NASA’s Curiosity Mars rover faces a particularly thorny power conundrum

This image was taken by the Mast Camera (MastCam) on NASA’s Mars rover Curiosity on Sol 4219 (2024-06-19 02:22:26 UTC). Credit: NASA/JPL-Caltech/MSSS

After successfully drilling in „Mammoth Lakes 2,” the Curiosity mission team developed strategies to harness the power. tuesday Integrating research, environmental observations, and remote sensing into weekend activities.

All ours Be patient As, the reward is given NASA The Curiosity Mars rover crew was greeted with the news that our drilling attempt at „Mammoth Lakes 2” was a success! You can see the drill hole in the image above and the first one we tried on the left (see image below). The actual drilling is just the beginning – we need to see what is drilled. We’re starting that process this weekend by using our laser spectrometer (LIPS) to look at the hole before delivering some of the drilled material to CheMin (Chemistry and Mineralogy X-ray Diffraction Apparatus) to make its own investigations.

Mars rover Curiosity Sol 4210

This image was taken on Sol 4210 by the left navigation camera on NASA’s Mars rover Curiosity and captures the module that hosts our potential drilling target, “Mammoth Lakes.” Credit: NASA/JPL-Caltech

The next phase of the training campaign is usually to continue the analysis with SAM (Model analysis in the Mars Instrument Package), which is very power hungry. As a result, we want to make sure we go into the next project with enough energy to do so. This meant that even though we had a lot of free time this weekend and only took three Sols and CheMin overnight, we had to think carefully about how we used that free time. Sometimes, when scientific teams present our proposals, we are overconfident. Sometimes this faith is rewarded and we are allowed to keep more science in the program. Today we had to strategize a bit more, and the afternoon Science Activities Working Group meeting (or SOWG, as it came to be known) turned into a puzzle session as we figured out what to work around and what to put aside for now. .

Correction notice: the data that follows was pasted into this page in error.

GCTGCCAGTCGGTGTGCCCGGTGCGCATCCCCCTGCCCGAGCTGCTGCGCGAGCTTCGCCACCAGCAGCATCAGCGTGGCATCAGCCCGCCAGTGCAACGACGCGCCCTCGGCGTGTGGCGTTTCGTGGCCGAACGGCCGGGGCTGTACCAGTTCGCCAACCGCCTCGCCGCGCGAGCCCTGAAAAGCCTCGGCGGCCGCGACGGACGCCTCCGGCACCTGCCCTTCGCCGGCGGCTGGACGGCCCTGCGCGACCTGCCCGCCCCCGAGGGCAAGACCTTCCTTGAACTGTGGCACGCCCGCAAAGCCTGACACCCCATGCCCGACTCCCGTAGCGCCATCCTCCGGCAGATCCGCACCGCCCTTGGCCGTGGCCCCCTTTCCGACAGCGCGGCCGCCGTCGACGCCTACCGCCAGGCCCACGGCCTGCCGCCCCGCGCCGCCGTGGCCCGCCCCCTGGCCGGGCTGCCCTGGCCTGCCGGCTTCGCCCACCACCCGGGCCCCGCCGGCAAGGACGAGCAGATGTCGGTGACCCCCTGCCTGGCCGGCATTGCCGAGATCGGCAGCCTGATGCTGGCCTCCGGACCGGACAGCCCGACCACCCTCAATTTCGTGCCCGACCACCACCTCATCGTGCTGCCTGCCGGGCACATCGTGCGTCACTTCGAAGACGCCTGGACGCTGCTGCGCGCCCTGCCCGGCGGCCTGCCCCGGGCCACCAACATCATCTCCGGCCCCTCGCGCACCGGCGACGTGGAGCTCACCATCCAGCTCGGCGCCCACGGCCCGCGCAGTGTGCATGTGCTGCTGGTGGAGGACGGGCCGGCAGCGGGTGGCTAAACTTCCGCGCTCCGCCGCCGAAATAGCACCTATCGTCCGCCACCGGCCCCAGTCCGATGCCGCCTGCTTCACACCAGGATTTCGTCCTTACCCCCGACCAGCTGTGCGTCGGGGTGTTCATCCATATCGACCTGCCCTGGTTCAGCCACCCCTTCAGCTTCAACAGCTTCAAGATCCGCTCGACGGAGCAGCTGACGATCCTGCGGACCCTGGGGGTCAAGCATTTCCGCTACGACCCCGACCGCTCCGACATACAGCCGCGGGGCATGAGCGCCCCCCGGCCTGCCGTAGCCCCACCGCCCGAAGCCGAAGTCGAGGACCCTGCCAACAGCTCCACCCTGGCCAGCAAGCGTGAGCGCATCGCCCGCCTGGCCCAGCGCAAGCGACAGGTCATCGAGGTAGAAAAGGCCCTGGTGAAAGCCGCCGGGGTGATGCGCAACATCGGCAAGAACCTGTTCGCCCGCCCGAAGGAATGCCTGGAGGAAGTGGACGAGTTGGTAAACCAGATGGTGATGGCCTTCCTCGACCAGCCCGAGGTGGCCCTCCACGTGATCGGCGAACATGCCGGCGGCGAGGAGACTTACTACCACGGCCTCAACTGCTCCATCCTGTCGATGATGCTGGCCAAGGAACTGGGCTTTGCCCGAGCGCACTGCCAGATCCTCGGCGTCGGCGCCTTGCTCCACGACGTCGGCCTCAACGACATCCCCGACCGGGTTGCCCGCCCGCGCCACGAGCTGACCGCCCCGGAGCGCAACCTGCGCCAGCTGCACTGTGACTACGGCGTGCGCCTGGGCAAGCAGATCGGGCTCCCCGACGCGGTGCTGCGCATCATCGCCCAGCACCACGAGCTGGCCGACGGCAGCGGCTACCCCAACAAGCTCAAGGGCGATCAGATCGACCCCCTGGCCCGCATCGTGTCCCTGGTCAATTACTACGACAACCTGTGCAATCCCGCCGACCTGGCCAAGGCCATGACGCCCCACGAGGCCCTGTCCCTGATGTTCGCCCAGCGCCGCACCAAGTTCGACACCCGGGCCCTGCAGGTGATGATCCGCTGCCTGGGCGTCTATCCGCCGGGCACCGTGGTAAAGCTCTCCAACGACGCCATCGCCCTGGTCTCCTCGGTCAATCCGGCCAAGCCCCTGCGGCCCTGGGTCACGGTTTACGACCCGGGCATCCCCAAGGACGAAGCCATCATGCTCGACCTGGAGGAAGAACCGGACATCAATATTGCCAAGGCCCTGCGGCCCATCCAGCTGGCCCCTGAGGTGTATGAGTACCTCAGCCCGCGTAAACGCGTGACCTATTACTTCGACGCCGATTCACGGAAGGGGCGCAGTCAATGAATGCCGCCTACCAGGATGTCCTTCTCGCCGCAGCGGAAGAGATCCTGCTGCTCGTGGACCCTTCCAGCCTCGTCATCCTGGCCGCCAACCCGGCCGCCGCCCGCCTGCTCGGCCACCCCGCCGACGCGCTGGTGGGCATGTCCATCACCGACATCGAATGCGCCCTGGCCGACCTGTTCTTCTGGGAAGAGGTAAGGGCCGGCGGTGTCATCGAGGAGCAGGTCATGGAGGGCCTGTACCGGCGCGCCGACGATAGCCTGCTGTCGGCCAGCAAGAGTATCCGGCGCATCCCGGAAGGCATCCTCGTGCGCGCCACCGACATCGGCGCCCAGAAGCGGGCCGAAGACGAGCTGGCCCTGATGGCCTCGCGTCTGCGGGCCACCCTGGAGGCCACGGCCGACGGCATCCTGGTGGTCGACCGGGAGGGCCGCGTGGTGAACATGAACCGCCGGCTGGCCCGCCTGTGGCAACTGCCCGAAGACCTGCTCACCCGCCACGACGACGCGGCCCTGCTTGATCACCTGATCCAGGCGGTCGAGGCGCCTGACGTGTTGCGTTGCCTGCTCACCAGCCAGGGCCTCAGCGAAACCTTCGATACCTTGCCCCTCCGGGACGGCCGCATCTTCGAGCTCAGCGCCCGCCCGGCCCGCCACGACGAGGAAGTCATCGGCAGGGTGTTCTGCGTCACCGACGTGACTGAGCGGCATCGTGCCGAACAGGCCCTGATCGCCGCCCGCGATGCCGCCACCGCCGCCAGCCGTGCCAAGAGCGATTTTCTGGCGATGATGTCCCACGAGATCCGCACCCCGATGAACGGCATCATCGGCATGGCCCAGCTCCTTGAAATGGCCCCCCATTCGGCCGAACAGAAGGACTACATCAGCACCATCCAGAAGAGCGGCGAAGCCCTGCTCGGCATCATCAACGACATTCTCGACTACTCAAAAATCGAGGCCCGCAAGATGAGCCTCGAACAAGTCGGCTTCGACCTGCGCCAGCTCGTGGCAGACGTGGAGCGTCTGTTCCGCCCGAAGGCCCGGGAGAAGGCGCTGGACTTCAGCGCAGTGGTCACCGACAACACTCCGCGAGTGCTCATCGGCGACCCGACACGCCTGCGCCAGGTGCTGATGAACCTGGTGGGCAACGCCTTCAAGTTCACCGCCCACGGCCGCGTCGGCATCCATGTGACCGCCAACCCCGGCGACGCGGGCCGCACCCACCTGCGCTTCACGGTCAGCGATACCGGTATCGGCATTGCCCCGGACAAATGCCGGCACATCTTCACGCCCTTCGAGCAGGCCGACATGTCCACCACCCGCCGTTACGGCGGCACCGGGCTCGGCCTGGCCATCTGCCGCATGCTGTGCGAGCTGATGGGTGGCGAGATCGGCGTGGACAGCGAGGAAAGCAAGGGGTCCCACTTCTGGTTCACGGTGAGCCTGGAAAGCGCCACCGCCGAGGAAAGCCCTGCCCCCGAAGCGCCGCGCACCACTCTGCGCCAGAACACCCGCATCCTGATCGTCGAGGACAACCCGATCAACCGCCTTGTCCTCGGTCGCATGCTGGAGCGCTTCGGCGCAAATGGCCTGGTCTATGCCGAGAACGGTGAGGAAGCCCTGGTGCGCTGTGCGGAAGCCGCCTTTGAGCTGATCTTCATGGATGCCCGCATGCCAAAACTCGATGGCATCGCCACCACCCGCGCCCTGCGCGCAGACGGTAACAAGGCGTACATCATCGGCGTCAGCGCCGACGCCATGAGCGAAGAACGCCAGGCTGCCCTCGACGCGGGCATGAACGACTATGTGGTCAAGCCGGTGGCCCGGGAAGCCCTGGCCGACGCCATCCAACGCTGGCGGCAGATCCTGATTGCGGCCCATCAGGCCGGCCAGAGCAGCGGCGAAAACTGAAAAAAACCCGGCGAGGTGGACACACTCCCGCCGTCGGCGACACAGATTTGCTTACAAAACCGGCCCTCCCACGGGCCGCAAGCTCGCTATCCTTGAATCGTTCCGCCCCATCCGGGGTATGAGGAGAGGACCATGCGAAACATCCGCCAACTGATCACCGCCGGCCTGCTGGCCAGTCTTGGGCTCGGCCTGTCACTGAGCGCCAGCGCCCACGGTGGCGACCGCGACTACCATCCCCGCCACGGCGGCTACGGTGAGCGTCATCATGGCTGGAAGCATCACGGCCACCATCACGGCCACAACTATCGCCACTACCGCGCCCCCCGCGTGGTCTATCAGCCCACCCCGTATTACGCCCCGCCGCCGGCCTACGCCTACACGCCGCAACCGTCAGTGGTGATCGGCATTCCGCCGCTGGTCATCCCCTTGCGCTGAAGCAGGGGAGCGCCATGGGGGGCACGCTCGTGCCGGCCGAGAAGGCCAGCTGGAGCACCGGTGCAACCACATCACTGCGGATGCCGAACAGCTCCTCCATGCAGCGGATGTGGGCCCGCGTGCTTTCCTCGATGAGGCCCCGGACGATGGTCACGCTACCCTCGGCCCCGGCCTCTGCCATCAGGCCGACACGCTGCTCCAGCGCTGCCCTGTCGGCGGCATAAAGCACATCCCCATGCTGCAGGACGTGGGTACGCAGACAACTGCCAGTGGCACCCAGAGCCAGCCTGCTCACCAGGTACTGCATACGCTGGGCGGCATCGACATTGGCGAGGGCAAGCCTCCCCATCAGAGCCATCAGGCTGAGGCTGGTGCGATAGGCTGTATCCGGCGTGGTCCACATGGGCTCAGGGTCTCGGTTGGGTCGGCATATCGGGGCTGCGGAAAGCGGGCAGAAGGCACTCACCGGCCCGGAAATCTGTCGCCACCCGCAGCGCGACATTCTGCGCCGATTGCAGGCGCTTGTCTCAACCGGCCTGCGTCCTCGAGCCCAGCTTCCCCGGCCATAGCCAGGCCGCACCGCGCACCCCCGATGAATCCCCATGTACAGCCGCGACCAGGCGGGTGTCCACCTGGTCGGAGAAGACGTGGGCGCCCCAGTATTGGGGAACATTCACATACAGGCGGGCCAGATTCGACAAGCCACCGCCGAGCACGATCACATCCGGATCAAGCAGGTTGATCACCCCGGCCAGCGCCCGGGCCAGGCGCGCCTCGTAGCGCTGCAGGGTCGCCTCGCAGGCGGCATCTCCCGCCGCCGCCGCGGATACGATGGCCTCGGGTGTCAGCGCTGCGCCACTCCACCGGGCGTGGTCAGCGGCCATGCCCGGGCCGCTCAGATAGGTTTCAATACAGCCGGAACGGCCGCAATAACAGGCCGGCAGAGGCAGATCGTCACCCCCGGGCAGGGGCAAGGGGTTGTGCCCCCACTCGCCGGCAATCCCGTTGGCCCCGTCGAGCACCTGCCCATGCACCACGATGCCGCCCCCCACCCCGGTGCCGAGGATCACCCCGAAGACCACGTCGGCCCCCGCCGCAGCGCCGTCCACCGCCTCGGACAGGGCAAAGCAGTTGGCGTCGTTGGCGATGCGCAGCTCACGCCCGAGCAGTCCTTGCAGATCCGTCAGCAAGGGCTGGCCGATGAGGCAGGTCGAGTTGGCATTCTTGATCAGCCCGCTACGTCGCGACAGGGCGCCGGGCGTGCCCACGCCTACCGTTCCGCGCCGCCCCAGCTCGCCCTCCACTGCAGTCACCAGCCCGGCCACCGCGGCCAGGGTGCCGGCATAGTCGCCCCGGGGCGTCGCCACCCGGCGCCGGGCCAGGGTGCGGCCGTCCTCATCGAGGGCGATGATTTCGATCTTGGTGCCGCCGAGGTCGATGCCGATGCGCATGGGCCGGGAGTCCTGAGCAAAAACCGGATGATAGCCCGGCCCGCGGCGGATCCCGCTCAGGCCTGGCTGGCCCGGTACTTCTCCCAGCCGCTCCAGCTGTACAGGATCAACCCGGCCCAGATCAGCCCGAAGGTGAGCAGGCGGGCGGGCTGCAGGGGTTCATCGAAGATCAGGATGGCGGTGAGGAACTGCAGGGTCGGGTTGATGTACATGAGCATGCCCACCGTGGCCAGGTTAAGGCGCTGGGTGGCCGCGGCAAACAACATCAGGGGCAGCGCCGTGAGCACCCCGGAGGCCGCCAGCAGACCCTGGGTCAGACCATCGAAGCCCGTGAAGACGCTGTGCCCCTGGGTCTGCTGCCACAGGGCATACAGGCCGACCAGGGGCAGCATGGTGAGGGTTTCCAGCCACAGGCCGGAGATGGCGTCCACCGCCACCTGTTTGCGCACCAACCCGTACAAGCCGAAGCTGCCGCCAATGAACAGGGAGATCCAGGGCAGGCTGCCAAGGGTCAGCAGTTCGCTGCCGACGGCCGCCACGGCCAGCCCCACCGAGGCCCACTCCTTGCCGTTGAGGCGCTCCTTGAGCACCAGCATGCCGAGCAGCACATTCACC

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An unusual feature of this weekend’s project will be short change-detection observations of „Walker Lake” and „Finch Lake,” targets we’ve seen in past projects to observe the wind-driven movement of Martian sand. These were peppered through three sets of plans to see any changes during a single sol. Although these are relatively short observations – only a few minutes – we have to wake up the rover to take them, which eats up our energy. Fortunately, the science team took this into account, and classified the observations as high, medium or low priority. This made it easier to take out the less important ones to save less power.

Curiosity discovers ancient organic matter

This low-angle self-portrait of NASA’s Curiosity Mars rover shows the rover where it landed to drill into a rocky target called „Buckskin” under Mount Sharp. Credits: NASA/JPL-Caltech/MSSS

Another energy-saving strategy is to carefully consider where the observations go. A weekend program is always the „AM ENV Science Block” – time dedicated to morning observations of the environment and atmosphere. Usually, this block goes into the final project of the project, but we already had to wake up in the morning of the first sol for CheMin to finish its analysis. This meant we could move the morning ENV block to the first sol, and Curiosity had some time to sleep at the end of the project.

By making these changes, not only were we able to complete the project with enough power for Monday’s activities, but we were still able to fit in the remote science. This includes several mosaics from both Mastcam and ChemCam at past targets such as „Whitebark Pass” and „Quarry Peak”. We have two new LIBS targets: “Broken Fingertip” and “Relief Bass”. In addition to our morning block, ENV was able to sneak in a few more observations: a dust-devil movie, and a Visible and Dow to track the changing dust levels in the atmosphere.

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Written by Alex Innanen, an atmospheric scientist at the University of York

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